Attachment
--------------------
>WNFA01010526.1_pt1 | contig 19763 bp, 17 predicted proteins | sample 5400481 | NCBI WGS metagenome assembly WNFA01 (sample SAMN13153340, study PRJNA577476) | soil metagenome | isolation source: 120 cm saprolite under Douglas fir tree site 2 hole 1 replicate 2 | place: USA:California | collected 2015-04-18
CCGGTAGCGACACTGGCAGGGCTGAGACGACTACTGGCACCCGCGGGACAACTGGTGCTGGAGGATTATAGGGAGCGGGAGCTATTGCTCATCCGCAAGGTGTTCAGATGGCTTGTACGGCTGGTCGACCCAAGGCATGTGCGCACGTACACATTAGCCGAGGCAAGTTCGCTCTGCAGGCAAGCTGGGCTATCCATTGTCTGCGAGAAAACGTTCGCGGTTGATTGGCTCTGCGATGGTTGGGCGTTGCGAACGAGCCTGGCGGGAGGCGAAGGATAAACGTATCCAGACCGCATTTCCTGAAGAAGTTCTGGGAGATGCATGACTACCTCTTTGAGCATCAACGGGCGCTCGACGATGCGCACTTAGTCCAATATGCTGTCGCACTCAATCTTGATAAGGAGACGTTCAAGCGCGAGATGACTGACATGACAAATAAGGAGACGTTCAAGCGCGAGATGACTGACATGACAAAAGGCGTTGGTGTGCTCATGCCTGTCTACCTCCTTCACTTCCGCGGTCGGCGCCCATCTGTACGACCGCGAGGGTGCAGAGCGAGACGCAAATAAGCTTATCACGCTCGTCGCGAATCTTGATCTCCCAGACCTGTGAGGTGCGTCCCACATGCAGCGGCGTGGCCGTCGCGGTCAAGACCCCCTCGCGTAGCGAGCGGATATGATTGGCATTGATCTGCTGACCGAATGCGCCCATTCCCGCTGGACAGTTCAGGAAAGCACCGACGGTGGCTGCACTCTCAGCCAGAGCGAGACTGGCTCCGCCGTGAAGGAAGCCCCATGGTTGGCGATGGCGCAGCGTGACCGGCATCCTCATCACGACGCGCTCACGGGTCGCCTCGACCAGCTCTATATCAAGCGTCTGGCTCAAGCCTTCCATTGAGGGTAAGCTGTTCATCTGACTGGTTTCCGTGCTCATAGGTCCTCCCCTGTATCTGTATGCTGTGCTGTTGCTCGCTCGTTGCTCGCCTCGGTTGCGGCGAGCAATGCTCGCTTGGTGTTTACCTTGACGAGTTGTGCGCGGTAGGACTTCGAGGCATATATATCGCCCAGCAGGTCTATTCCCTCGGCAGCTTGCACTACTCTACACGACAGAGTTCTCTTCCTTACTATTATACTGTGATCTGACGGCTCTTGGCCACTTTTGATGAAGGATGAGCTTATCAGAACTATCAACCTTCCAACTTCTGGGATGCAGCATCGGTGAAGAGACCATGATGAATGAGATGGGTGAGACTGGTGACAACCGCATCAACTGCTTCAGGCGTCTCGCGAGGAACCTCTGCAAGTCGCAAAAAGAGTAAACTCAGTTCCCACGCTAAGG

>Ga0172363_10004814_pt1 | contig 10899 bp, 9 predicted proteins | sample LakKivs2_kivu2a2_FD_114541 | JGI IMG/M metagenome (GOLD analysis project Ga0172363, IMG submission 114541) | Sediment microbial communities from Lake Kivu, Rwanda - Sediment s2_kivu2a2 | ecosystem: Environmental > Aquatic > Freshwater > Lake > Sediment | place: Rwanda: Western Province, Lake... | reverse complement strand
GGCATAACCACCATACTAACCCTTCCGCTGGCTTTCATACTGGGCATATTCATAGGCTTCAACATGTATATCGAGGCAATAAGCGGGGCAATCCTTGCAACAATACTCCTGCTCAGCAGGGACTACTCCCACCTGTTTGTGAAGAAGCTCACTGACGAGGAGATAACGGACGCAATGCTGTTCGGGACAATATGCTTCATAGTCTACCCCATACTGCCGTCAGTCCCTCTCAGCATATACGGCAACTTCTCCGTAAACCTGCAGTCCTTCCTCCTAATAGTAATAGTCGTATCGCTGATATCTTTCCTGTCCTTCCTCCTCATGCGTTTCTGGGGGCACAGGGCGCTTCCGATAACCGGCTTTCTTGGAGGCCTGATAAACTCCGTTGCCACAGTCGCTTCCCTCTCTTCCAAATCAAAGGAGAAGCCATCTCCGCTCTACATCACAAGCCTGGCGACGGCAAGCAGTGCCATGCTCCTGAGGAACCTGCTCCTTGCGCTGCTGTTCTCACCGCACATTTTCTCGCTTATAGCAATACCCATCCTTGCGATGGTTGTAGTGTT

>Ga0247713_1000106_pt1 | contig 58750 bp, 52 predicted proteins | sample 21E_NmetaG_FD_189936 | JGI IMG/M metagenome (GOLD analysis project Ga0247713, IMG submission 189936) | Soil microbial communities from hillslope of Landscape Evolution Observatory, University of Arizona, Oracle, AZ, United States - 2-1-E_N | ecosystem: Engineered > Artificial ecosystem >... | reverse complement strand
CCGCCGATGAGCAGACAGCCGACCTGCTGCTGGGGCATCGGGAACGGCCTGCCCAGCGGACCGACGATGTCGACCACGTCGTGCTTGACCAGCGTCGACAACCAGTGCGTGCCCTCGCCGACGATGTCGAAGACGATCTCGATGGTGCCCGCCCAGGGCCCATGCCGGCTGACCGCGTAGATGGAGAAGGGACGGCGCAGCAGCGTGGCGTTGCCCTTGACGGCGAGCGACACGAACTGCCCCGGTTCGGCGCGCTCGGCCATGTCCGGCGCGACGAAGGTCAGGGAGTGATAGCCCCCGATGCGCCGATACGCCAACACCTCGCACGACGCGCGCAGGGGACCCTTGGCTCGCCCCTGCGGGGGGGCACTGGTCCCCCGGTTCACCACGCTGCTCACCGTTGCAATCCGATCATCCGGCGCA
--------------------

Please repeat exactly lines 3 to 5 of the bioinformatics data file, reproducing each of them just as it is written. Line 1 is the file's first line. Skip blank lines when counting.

>Ga0172363_10004814_pt1 | contig 10899 bp, 9 predicted proteins | sample LakKivs2_kivu2a2_FD_114541 | JGI IMG/M metagenome (GOLD analysis project Ga0172363, IMG submission 114541) | Sediment microbial communities from Lake Kivu, Rwanda - Sediment s2_kivu2a2 | ecosystem: Environmental > Aquatic > Freshwater > Lake > Sediment | place: Rwanda: Western Province, Lake... | reverse complement strand
GGCATAACCACCATACTAACCCTTCCGCTGGCTTTCATACTGGGCATATTCATAGGCTTCAACATGTATATCGAGGCAATAAGCGGGGCAATCCTTGCAACAATACTCCTGCTCAGCAGGGACTACTCCCACCTGTTTGTGAAGAAGCTCACTGACGAGGAGATAACGGACGCAATGCTGTTCGGGACAATATGCTTCATAGTCTACCCCATACTGCCGTCAGTCCCTCTCAGCATATACGGCAACTTCTCCGTAAACCTGCAGTCCTTCCTCCTAATAGTAATAGTCGTATCGCTGATATCTTTCCTGTCCTTCCTCCTCATGCGTTTCTGGGGGCACAGGGCGCTTCCGATAACCGGCTTTCTTGGAGGCCTGATAAACTCCGTTGCCACAGTCGCTTCCCTCTCTTCCAAATCAAAGGAGAAGCCATCTCCGCTCTACATCACAAGCCTGGCGACGGCAAGCAGTGCCATGCTCCTGAGGAACCTGCTCCTTGCGCTGCTGTTCTCACCGCACATTTTCTCGCTTATAGCAATACCCATCCTTGCGATGGTTGTAGTGTT

>Ga0247713_1000106_pt1 | contig 58750 bp, 52 predicted proteins | sample 21E_NmetaG_FD_189936 | JGI IMG/M metagenome (GOLD analysis project Ga0247713, IMG submission 189936) | Soil microbial communities from hillslope of Landscape Evolution Observatory, University of Arizona, Oracle, AZ, United States - 2-1-E_N | ecosystem: Engineered > Artificial ecosystem >... | reverse complement strand